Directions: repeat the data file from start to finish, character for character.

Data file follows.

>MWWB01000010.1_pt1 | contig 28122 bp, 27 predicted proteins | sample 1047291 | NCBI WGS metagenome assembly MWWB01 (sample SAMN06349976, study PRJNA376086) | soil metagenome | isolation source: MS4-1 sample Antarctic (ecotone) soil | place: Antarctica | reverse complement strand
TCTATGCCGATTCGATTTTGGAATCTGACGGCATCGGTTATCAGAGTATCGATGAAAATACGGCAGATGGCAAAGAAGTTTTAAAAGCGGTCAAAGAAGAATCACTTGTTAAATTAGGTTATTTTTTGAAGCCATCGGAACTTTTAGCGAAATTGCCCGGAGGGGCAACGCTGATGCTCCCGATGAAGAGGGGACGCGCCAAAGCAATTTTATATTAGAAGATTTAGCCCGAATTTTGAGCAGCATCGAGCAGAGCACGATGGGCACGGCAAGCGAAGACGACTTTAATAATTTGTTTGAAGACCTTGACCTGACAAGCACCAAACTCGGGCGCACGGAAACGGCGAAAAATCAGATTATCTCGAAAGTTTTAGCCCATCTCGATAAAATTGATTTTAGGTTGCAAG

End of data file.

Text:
>MWWB01000010.1_pt1 | contig 28122 bp, 27 predicted proteins | sample 1047291 | NCBI WGS metagenome assembly MWWB01 (sample SAMN06349976, study PRJNA376086) | soil metagenome | isolation source: MS4-1 sample Antarctic (ecotone) soil | place: Antarctica | reverse complement strand
TCTATGCCGATTCGATTTTGGAATCTGACGGCATCGGTTATCAGAGTATCGATGAAAATACGGCAGATGGCAAAGAAGTTTTAAAAGCGGTCAAAGAAGAATCACTTGTTAAATTAGGTTATTTTTTGAAGCCATCGGAACTTTTAGCGAAATTGCCCGGAGGGGCAACGCTGATGCTCCCGATGAAGAGGGGACGCGCCAAAGCAATTTTATATTAGAAGATTTAGCCCGAATTTTGAGCAGCATCGAGCAGAGCACGATGGGCACGGCAAGCGAAGACGACTTTAATAATTTGTTTGAAGACCTTGACCTGACAAGCACCAAACTCGGGCGCACGGAAACGGCGAAAAATCAGATTATCTCGAAAGTTTTAGCCCATCTCGATAAAATTGATTTTAGGTTGCAAG